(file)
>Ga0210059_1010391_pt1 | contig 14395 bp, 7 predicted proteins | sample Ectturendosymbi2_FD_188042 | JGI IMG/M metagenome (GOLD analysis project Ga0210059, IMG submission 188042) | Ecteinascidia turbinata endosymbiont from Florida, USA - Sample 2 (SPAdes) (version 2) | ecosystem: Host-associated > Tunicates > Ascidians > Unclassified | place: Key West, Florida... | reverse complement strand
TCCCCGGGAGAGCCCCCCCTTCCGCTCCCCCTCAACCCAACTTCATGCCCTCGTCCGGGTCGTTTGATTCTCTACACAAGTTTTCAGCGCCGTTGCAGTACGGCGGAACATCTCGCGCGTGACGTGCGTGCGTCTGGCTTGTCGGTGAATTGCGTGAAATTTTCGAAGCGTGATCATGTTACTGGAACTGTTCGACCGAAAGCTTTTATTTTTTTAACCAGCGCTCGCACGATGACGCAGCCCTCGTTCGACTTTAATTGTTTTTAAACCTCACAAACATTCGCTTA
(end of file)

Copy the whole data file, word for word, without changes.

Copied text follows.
>Ga0210059_1010391_pt1 | contig 14395 bp, 7 predicted proteins | sample Ectturendosymbi2_FD_188042 | JGI IMG/M metagenome (GOLD analysis project Ga0210059, IMG submission 188042) | Ecteinascidia turbinata endosymbiont from Florida, USA - Sample 2 (SPAdes) (version 2) | ecosystem: Host-associated > Tunicates > Ascidians > Unclassified | place: Key West, Florida... | reverse complement strand
TCCCCGGGAGAGCCCCCCCTTCCGCTCCCCCTCAACCCAACTTCATGCCCTCGTCCGGGTCGTTTGATTCTCTACACAAGTTTTCAGCGCCGTTGCAGTACGGCGGAACATCTCGCGCGTGACGTGCGTGCGTCTGGCTTGTCGGTGAATTGCGTGAAATTTTCGAAGCGTGATCATGTTACTGGAACTGTTCGACCGAAAGCTTTTATTTTTTTAACCAGCGCTCGCACGATGACGCAGCCCTCGTTCGACTTTAATTGTTTTTAAACCTCACAAACATTCGCTTA